|My organization actively promotes health and wellbeing.||10||0|
|My immediate manager gives me the support I need to do my job well.||0||6|
|Communication is good in my work area.||0||10|
The report argues that not only are those employees who are satisfied with their employers' career management practices more engaged, they are also less inclined to leave. These employees also have a generally positive view of the organization's products and services and they rate their organizations higher than average, with a greater capacity to attract and retain high achievers.
I find it interesting that in 2009 the response, "I feel confident that I can reach my long term career goals in my organization", didn't feature in New Zealand's top ten drivers at all, and it was only seventh for the Australians at the time. Yet, less than half the respondents in 2012 are satisfied that this driver is being managed well. It suggests to me that there has been a shift in the expectations and perceptions of employees that has generally outstripped their employers' realization or understanding.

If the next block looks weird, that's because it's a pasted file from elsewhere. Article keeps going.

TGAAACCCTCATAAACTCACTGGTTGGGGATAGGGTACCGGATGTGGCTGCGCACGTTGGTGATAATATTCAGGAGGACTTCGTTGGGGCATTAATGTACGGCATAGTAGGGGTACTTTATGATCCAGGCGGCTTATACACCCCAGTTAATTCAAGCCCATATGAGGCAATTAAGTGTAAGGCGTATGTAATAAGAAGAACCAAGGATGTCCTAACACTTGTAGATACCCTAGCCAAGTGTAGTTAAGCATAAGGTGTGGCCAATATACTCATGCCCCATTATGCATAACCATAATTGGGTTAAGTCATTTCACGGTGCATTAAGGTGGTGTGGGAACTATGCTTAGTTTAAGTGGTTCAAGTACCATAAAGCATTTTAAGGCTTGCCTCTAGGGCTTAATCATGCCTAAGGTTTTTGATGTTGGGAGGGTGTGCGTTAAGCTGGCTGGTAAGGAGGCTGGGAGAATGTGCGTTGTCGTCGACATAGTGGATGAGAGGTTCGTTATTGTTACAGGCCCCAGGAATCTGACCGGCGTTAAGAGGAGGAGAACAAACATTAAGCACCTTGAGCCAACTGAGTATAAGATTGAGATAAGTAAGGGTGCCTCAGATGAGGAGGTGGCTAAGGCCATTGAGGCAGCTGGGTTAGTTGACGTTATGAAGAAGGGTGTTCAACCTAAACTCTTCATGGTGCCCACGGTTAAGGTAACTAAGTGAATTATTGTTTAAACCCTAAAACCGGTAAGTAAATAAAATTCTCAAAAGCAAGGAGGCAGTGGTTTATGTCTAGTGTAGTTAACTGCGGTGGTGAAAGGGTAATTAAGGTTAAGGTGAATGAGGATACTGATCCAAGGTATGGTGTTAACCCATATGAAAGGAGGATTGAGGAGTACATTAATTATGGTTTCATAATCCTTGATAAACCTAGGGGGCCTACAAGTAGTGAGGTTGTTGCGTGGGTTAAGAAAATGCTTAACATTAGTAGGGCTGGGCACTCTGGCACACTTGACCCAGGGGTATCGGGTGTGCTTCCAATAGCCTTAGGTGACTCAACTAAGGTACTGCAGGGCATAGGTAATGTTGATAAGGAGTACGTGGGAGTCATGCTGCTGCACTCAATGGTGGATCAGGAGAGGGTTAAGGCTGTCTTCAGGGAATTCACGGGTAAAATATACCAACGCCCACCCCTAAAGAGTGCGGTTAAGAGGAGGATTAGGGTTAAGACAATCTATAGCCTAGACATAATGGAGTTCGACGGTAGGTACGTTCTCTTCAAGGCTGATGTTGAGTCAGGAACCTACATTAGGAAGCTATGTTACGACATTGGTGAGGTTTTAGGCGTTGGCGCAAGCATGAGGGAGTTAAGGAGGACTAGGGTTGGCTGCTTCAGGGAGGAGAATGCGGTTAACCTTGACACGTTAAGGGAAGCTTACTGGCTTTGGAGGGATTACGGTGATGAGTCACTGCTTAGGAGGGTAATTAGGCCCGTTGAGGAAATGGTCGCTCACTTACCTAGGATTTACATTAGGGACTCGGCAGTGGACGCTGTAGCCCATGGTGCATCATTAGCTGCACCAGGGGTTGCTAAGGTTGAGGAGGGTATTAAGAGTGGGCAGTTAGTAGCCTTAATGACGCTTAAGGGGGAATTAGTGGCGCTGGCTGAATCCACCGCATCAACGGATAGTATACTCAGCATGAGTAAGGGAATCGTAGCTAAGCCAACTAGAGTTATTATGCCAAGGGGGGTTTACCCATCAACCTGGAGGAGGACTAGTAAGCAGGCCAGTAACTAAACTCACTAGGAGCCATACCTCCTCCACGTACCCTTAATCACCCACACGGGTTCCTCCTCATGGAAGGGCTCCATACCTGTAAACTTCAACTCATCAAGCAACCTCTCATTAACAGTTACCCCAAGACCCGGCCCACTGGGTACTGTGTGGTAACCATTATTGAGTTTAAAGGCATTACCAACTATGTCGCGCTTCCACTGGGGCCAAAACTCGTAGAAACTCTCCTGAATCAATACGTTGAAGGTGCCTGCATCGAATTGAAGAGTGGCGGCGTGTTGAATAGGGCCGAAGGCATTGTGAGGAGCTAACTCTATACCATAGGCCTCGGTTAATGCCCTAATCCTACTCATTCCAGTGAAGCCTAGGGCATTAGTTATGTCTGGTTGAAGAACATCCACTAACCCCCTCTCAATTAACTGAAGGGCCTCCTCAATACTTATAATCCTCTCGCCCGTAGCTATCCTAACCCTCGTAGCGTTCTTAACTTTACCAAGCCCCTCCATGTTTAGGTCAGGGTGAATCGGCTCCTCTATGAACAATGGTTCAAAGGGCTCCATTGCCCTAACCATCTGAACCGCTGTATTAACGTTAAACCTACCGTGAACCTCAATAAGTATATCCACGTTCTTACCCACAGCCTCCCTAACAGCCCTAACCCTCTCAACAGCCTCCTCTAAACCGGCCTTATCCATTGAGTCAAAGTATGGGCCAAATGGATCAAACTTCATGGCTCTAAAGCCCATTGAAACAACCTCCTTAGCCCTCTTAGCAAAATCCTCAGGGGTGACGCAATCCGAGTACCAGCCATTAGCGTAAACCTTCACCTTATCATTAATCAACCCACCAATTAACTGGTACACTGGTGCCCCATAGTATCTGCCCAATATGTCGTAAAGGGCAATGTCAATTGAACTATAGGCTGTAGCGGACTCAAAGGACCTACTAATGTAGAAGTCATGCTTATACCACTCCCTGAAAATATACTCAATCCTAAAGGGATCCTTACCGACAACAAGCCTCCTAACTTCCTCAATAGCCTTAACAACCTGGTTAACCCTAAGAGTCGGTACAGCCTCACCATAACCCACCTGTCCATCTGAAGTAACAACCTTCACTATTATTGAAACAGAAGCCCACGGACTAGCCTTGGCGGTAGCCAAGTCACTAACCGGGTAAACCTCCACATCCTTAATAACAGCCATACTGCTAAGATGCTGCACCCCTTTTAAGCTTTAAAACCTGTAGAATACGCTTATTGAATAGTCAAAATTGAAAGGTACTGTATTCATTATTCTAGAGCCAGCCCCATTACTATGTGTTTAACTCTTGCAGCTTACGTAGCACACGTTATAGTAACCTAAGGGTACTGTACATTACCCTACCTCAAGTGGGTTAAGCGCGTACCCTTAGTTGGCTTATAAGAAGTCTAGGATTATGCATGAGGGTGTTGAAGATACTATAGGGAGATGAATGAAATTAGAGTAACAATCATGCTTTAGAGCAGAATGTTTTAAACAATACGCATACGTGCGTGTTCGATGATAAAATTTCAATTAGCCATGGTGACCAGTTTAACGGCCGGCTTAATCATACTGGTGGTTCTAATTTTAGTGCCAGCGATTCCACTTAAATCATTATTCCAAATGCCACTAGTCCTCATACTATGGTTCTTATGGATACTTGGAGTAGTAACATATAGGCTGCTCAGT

Ownership of one's work and the alignment of the current job to the respondent's strengths are closely correlated in both countries and must surely be influential in the importance given to personal career goals. Although the report doesn't comment on this relationship, I suggest that, particularly in the case of the New Zealand respondents' ranking, improvements in these two areas would trigger a strengthening of organizations' support for employees' career goals.
It would be interesting to probe more deeply into the socio-economic variables that are behind this shift. Is it a generational change as the baby boomers start retiring, or is it a response to global economic instability, triggering a renewal in interest in job and career stability? Whatever the answer might be, the organization that fails to heed the strength of this message is unlikely to move from being average to being a high performer.